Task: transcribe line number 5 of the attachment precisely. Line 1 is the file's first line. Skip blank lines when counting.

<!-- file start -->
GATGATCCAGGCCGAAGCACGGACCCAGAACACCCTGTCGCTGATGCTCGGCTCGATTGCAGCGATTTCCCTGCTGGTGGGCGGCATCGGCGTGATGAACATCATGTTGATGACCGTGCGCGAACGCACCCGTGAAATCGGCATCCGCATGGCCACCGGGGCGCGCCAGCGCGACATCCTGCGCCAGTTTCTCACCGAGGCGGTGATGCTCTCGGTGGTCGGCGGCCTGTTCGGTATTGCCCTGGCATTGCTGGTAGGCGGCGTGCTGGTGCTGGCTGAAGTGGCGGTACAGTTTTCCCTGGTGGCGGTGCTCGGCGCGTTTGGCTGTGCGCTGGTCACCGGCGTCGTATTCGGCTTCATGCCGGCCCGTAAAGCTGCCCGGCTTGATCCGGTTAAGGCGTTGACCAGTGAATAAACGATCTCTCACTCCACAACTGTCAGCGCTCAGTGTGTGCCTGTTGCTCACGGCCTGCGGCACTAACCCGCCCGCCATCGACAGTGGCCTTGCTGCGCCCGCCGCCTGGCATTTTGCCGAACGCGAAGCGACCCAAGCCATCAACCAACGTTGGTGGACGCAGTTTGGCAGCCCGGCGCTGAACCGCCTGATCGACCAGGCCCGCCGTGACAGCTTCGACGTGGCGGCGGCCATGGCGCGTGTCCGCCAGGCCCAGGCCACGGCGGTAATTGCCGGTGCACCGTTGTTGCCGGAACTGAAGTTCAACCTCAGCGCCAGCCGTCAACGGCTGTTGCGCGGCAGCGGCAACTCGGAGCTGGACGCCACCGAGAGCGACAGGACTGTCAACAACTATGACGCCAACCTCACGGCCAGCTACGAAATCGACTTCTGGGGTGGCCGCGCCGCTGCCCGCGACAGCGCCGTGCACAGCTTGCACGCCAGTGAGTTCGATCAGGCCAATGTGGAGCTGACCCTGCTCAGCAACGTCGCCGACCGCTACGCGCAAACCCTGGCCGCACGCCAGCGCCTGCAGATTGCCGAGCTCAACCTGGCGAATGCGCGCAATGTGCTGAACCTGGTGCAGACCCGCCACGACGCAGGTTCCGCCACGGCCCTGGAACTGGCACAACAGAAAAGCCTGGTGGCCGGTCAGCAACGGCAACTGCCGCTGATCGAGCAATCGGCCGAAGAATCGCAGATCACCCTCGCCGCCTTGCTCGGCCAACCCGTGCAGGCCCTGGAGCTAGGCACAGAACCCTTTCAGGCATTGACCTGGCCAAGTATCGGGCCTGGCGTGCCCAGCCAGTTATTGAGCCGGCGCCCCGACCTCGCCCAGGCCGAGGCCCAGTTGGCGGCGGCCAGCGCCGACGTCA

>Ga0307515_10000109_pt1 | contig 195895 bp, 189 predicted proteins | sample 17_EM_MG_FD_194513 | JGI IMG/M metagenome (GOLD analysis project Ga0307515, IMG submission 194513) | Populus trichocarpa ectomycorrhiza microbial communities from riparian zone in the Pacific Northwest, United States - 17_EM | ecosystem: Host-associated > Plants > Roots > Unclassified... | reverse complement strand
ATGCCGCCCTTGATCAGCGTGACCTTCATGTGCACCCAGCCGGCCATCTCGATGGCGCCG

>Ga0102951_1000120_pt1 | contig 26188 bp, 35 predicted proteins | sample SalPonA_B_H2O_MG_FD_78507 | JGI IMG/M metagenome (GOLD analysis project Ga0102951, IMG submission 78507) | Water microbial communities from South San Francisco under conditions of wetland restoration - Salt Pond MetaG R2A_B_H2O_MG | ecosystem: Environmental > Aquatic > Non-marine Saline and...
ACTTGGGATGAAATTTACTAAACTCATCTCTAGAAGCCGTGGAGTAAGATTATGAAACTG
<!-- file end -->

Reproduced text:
ACTTGGGATGAAATTTACTAAACTCATCTCTAGAAGCCGTGGAGTAAGATTATGAAACTG